In a snapshot:
Statutory net profit up 1 per cent at $8.095 billion
Cash earnings little changed at $8.065 billion (compared to $8.062 billion last year)
Cash earnings down 1 per cent at 236.2 cents
Fully franked dividends unchanged at 94 cents per share
Westpac has reported flat cash earnings growth of $8.065 billion, falling below expectations.
The CEO of the nation’s second-largest lender Brian Hartzer attributed the “flat financial result” to a “difficult year” that saw funds go to compliance and regulation.
“While the economic environment remains supportive, this result reflects the tough operating conditions for banks, with higher regulatory, compliance and funding costs, and increased competitive pressure, particularly in the second half.”
Customer remediation and legal costs had cost the major bank $281 million after tax, the equivalent of 3.5 per cent of cash earnings, he added.
Westpac still picking up the pieces post-Royal Commission
Hartzer said the bank “remain[s] committed to getting things right for our customers” and was implementing the Australian Banking Association’s Six Point Plan.
“We have reinforced our values and service culture to all employees through additional training, introduced the Sedgwick remuneration recommendations for employees two years earlier than required, removed grandfathered commission payments for our salaried financial advisers, and launched a simpler and more transparent pricing structure for BT’s investment platform, Panorama,” the bank CEO said.
Australian economic outlook
The outlook for the Australian economy is positive, but headwinds are likely in 2019. GDP will moderate at 2.7 per cent, according to Hartzer.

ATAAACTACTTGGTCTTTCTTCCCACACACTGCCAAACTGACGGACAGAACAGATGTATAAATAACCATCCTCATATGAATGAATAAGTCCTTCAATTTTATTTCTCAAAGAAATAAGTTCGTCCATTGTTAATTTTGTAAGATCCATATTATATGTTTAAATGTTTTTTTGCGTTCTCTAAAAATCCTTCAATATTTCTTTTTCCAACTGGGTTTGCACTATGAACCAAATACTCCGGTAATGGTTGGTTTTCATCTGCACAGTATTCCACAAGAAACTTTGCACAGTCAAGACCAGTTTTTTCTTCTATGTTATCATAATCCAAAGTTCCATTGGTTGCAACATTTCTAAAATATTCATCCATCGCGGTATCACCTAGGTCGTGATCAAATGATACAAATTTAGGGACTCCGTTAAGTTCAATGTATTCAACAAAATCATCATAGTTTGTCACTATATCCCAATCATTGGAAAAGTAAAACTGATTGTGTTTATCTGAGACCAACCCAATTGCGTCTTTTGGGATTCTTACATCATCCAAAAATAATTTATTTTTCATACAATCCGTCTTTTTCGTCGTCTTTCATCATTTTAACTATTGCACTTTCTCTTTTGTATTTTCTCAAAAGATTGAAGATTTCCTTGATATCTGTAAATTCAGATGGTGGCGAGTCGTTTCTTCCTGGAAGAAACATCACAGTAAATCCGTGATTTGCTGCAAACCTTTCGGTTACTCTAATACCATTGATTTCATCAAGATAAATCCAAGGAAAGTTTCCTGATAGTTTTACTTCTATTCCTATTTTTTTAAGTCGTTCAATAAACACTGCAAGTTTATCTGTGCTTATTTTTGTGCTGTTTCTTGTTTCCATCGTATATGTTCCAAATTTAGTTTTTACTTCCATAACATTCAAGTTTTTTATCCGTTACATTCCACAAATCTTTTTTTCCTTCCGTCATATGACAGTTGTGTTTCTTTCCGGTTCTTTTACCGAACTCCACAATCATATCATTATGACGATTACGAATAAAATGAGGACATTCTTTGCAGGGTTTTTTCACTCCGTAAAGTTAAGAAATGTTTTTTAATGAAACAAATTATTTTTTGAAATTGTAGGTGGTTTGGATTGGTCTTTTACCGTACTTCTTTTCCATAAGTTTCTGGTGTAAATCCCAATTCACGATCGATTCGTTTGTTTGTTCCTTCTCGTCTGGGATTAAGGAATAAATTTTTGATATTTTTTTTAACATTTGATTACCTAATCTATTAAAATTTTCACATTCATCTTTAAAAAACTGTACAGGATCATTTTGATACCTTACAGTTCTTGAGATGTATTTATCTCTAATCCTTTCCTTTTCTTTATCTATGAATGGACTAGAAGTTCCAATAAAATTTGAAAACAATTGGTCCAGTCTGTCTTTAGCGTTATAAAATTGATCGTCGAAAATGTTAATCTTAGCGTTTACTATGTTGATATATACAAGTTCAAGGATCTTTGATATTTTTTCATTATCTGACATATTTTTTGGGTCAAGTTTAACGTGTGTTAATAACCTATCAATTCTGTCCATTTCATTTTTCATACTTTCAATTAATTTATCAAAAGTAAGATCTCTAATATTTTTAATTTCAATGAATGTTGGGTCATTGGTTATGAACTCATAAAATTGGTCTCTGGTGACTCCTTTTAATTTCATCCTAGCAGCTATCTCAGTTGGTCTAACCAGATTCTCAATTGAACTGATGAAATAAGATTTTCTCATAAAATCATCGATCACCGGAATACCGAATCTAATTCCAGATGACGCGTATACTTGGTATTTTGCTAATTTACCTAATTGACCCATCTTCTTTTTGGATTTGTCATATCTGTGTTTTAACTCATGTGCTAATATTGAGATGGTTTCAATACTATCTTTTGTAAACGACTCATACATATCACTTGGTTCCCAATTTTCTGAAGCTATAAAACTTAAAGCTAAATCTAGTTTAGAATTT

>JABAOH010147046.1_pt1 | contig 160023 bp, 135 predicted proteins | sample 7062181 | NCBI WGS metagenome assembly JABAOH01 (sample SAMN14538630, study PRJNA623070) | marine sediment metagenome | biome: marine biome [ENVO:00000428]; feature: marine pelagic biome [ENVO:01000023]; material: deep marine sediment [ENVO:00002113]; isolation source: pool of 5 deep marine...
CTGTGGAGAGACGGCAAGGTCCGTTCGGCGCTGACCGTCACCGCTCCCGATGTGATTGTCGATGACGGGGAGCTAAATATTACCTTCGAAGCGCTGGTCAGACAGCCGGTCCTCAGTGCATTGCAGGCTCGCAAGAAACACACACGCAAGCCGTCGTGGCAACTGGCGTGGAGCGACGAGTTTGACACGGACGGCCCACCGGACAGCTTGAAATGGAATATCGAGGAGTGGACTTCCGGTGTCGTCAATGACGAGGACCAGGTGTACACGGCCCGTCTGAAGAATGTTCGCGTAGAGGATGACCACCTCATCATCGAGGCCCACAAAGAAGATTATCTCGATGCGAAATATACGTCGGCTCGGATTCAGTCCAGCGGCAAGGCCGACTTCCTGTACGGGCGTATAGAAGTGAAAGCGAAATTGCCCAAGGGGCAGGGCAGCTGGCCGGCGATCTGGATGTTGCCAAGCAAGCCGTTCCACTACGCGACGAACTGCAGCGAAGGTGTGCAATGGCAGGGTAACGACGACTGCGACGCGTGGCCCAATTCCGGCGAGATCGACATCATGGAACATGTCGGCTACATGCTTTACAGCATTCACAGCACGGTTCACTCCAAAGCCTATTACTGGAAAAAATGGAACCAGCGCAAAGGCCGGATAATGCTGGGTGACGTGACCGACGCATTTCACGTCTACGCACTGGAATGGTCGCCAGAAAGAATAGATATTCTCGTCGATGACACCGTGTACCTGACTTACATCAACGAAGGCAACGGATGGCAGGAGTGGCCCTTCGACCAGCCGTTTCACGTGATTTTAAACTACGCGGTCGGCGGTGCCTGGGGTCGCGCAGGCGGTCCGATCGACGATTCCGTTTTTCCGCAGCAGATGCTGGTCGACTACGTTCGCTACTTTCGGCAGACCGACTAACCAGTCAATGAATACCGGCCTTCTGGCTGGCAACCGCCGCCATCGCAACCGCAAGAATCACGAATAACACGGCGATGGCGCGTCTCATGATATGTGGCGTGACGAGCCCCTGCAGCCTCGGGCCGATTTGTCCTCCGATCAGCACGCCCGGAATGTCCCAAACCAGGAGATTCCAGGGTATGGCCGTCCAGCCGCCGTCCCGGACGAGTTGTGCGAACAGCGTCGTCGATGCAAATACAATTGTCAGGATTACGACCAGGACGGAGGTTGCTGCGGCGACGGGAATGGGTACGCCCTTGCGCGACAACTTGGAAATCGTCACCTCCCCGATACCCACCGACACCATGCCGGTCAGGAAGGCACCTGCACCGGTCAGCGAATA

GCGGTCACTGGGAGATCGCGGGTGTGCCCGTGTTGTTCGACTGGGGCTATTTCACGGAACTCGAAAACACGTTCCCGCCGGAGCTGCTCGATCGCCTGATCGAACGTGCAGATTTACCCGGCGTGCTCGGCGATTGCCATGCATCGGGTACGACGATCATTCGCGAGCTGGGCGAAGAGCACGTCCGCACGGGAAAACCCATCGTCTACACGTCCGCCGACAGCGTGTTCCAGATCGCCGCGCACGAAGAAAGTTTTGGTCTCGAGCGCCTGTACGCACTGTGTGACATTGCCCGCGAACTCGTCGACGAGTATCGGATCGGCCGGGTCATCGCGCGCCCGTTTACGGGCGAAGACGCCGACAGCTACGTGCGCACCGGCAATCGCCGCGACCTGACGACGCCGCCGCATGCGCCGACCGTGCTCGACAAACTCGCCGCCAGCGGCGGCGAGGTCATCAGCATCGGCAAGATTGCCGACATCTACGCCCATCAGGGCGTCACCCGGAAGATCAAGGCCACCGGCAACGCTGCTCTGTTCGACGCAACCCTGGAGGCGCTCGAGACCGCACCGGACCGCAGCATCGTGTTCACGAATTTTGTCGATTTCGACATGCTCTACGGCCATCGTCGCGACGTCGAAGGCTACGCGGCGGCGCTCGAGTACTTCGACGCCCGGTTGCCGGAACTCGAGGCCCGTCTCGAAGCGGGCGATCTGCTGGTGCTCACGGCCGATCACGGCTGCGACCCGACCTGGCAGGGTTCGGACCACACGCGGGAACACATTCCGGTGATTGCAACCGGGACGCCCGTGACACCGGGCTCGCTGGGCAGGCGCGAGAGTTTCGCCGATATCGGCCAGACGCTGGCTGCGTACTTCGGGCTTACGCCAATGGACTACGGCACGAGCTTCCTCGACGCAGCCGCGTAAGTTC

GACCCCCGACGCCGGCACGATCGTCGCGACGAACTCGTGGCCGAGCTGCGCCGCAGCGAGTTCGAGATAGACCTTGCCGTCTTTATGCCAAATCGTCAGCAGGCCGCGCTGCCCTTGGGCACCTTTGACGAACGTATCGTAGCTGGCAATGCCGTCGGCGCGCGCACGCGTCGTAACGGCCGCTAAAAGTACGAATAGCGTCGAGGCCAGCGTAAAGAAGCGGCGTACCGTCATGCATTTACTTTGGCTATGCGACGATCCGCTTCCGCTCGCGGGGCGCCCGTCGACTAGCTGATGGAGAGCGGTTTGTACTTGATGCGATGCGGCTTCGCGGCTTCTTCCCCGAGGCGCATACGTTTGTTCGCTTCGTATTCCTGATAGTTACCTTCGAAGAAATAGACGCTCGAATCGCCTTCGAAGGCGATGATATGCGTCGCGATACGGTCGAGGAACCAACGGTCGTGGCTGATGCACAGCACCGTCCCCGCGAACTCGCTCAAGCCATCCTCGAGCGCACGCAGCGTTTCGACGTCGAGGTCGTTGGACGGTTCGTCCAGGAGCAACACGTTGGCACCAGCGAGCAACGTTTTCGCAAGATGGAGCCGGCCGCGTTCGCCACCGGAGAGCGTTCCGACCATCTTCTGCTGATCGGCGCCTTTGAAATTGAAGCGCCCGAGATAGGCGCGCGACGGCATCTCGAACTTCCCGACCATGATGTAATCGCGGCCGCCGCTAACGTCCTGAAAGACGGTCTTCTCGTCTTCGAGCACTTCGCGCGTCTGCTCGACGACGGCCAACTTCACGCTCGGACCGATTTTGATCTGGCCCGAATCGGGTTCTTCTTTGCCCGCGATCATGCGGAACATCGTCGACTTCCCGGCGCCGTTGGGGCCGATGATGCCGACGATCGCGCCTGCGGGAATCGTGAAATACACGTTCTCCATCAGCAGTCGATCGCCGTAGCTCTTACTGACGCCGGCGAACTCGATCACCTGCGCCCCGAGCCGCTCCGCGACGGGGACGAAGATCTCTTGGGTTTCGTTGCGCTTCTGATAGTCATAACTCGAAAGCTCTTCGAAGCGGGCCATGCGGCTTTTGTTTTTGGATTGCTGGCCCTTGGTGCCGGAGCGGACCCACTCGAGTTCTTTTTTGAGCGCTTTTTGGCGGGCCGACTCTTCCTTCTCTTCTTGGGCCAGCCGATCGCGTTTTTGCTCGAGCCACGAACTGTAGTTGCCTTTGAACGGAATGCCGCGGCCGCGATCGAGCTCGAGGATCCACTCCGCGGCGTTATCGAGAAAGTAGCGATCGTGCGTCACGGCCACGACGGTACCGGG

“Employment growth is expected to remain solid, with continuing above-trend investment in private and public infrastructure,” he said.
“However, household income growth remains subdued and inflation is low.”
Westpac predicts the Reserve Bank of Australia will continue holding its cash rate at 1.5 per cent through all of 2019.
“We expect house prices to cool further, and investor demand to remain weak. On the other hand, demand from first home buyers is holding up.
“These dynamics are likely to lead to housing credit growth easing to 4 per cent next year, with total credit growth of 3.5 per cent.”
Credit risks in the housing market remain low, with 70 per cent of Australians ahead on their repayments, Hartzer added.
“While we have more work to do, we are dealing decisively with known issues,” he said.
The bank has lifted its 2019 productivity target to $400 million and will look to further invest in technology and digitise its businesses.
“We are committed to supporting our customers over the long term, and believe our service-led strategy remains the best way to create value for our shareholders.”
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